Park People Timeline– 1990s

1990

Mary Kamps serves as President.

 

1991

Park People send Board member M. Harvey to help start a Friends group at Riverside Park, the future Urban Ecology Center, with a start-up donation of $1,000.

 

1992

Margarete Harvey is hired part time to raise money for the gardens on the top deck of the O’Donnell Park parking structure by selling named bricks. A crew of 50 + volunteers help to man a booth for the sale of bricks and PP memberships at public events (summer) and in public buildings (winter).

Robert Cowan serves as President. Retired in 1994 and later given honor of Directors Emeritus.

Nancy Cavanaugh retires. Cites as accomplishments: Preserving and advocating for parks; Restoring and promoting the educational potential of Trimborn Farms; Fund-raising funds for O’Donnell Park; Encouraging and negotiating for volunteer activity, such as Keep Greater Milwaukee Beautiful, Sack-It-To-Me Annual Clean up (now turned over to the City); Renovating Ross Overnight Lodge in Whitnall Park.

 

1993

Kathy Arciszewski is hired to organize the educational program at Trimborn Farm.

Nancy Kavanaugh retires, and Vell Moder becomes Executive Director.

 

1994

Margarete Harvey serves as President.

100 year anniversary for Lake Park is a huge celebration. Park People collect signatures against the sale of park land as proposed by County Executive. Lake Park Friends formed.

Park People hold regular quarterly meetings with 4 partner groups to exchange information on programs, funding and sometime invite each other’s members to events (Friends of Boerner, Friends of the Domes, Wehr Nature Center, Riverside Nature Center ).

 

1995

Park People prevent the water lily pond at Humboldt Park from being filled in like the sunken garden at the Mitchell Park Domes. The pond was dredged, the water lilies overwintered, and new landscaping installed with funds raised by a “Walk for Waterlilies” at Humboldt Park. Lois Rehberg, granddaughter of the original designer of the pond, is present for the opening.

Weed Out! Weed Out got its start in 1995 when The Park People President Margarete Harvey met dedicated amateur naturalist Dr. Ken Solis, who had surveyed 25 area parks to publish an educational brochure about invasive plants and trees. Ken asked The Park People to help him convince the County Parks Department that aggressive non-native, invasive plants and trees were rapidly overrunning and degrading natural areas in our parks. In October 1995, Ken became the Chair of our newly-created Environmental Committee and immediately created our Weed Out program. The Park People established an agreement with AFSCME Local 882 to allow our volunteer “Weed Out Warriors” to take the maintenance of high-quality natural areas in the parks into their own hands.

First Park People Antique Show is a financial success.

Park People president, Margarete Harvey, serves on the Committee for the 21st century, appointed by County Exec Tom Ament, where she points out the value of volunteers and the risks in privatization of parks.

TPP discovers the Milwaukee County Parks Department is establishing its own Parks Foundation to the dismay of the Park People since it will be in direct competition with the Park People. The foundation’s mission will be to Enhance the Milwaukee County Park System. The foundation was created to help raise money for projects that exceed the parks department’s financial constraints.

 

1996

First WEED-OUT in 4 Milwaukee County Parks: Lake Park, Jacobus Park, Kletsch Park and Whitnall Park (volunteers not welcome at Boerner Botanical Gardens).

Funding for the first three years was received from a Wisconsin Department of Natural Resources (WDNR) Urban Forestry grant as part of a new effort to preserve urban forests. Since then, major funds for this initiative have been received from The Jane Bradley Pettit Foundation, Masterlock, Milwaukee Park Enhancement Fund, REI and others. Donors have also stepped forward with gloves, loppers and printed materials.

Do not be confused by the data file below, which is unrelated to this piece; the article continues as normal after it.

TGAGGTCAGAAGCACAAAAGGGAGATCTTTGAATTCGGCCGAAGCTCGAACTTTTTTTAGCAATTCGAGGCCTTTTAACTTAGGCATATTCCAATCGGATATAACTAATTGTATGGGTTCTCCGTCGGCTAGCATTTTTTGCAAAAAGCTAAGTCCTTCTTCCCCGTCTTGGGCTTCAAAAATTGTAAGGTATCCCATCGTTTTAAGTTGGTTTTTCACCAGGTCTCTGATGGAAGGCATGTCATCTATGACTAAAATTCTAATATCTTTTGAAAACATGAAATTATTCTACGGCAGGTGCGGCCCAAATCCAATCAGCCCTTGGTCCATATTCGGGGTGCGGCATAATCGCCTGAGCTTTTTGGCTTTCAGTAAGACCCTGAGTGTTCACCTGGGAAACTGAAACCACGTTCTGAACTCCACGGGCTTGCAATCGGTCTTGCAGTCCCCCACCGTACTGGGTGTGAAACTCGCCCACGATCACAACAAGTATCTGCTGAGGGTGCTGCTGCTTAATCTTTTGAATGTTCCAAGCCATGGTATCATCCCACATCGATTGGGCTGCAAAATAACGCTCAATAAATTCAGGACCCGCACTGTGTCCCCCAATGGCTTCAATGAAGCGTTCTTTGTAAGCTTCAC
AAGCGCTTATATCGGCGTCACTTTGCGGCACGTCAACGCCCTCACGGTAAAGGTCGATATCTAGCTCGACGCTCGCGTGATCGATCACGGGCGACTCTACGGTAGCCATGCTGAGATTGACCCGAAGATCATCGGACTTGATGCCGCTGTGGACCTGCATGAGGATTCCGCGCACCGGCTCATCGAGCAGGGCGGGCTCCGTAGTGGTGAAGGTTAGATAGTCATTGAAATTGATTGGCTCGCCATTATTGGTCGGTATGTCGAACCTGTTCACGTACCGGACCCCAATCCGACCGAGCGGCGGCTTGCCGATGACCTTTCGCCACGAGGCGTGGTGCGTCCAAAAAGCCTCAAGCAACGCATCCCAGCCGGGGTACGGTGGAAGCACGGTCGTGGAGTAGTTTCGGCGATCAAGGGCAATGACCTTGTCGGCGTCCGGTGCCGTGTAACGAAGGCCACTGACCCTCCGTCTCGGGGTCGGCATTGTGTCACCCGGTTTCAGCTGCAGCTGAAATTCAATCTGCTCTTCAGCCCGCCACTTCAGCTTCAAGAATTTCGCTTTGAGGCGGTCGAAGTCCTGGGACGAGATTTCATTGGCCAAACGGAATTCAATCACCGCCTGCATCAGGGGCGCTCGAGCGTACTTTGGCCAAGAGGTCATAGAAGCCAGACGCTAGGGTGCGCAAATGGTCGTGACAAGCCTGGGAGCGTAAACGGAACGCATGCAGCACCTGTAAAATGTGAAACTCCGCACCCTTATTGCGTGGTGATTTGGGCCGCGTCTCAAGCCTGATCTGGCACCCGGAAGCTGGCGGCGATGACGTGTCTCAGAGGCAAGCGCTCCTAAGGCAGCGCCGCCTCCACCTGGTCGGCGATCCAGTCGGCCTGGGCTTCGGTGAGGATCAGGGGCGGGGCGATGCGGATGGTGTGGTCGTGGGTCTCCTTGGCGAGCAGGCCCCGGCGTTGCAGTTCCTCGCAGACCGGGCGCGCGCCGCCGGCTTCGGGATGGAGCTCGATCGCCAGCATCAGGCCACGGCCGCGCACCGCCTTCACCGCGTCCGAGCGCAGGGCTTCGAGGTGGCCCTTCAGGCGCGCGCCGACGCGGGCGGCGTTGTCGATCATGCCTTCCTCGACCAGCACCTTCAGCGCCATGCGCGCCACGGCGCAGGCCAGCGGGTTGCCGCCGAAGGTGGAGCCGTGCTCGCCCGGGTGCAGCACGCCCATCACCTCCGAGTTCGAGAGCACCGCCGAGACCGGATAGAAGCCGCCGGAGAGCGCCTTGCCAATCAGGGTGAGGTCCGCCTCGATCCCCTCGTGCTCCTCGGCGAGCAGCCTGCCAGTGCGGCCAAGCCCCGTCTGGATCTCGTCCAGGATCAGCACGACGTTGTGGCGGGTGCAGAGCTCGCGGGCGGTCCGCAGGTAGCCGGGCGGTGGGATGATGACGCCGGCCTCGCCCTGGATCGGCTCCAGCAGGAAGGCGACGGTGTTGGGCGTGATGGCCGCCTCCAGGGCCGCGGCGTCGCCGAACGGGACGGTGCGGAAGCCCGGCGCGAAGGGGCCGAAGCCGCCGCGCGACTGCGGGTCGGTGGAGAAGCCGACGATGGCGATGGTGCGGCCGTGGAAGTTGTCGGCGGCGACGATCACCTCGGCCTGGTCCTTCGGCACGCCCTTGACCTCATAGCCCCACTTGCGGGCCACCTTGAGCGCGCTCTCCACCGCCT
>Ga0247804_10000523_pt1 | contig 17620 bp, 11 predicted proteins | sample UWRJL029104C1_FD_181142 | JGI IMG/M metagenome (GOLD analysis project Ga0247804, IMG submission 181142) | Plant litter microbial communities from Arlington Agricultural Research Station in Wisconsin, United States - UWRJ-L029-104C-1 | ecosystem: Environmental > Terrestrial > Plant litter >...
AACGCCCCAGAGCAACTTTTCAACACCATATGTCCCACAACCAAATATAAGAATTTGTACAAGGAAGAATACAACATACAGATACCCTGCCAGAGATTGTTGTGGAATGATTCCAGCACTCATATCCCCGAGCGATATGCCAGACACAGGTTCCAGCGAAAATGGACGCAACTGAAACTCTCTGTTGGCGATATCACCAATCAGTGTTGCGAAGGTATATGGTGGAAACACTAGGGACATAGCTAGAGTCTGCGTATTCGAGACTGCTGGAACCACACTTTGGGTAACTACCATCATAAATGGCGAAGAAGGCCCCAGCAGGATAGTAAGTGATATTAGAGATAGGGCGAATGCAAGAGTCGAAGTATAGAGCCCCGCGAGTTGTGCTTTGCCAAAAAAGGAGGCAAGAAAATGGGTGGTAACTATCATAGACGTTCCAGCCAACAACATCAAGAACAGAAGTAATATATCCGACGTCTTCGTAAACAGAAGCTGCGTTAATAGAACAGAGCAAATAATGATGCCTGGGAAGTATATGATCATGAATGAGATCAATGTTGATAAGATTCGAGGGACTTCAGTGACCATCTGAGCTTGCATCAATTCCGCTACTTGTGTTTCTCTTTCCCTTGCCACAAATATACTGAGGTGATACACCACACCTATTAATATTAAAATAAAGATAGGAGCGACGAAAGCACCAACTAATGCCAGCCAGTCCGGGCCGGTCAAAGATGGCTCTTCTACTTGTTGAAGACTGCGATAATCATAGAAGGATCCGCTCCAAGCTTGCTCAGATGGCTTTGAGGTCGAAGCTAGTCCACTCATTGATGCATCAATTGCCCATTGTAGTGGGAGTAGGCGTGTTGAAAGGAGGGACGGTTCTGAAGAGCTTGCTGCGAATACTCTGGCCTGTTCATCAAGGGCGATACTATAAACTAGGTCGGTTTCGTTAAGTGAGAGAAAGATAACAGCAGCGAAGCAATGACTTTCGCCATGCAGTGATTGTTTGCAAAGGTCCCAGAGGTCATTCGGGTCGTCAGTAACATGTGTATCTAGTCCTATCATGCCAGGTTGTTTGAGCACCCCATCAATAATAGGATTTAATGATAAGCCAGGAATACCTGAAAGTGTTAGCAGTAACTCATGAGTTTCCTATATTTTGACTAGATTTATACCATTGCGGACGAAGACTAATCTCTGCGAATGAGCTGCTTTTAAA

Park People leases Trimborn Farm from the County and rents the farm house.

Diane Buck serves as President.

Parks Department starts their own Milwaukee County Parks Foundation to raise funds for the parks with their own 501(c)3 status, with Dave O’Neil, development manager to set it up and a 15 member board of directors. Independent of the Parks Department but Tom Ament, Sue Baldwin and Shelia Aldrich to be ex officio board members. Not to be a membership organization, so as not to compete with the Friends Group.

TPP rallies community to be educated on pending removal of City Deed restrictions which would impact Parks. There were 31 parks that were part of a group parks handed over from City to County in 1936 and 1937. City deed restrictions imposed at that time required that the parks must remain parks forever and could not be transferred to other parties. TPP maintain despite the best interests of the county official, removal of the restriction sets a dangerous precedent, making it easier for future county officials who might be facing tougher economic times to give into the temptation of liquidating some of the county’s most valuable assets in order to pay the bills.

Board works on a policy to have segregated funds for money raised for the park system or specific parks to add an administrative fee and discusses what the fee should be and agrees this would only apply to future funds raised and to set up an Operating Fund. Also commits to more transparent presentation of the financial statements

 

1997

Office moved to O’Donnell Park

WEED-OUT in 6 parks.

Received state Historical Society of Wisconsin Preservation Certificate for “restoration work at the pre-Civil War Trimborn Farm Park”, Trimborn Farms project then moved over to Historical Society. The Trimborn Farms project was a major source of funds for The Park People.

After 14 years as Executive Director Vell Moder retires at an emotional party held at Wehr Nature Center.

New Friends Group – Friends of Lake Park.

Funded by a grant from the Wisconsin Humanities Council, the Park People implemented a project to research the history of Milwaukee County parks and examine current issues and challenges surrounding the parks today. Oral history interviews we were conducted with past policy makers and those connected with county government. Interviewees included:

  • Bill O’Donnell, county board member from 1948 to 1976 and Milwaukee County executive from 1976 to 1985;
  • Bob Mikula, landscape architect and director of Milwaukee County parks until his retirement in 1986;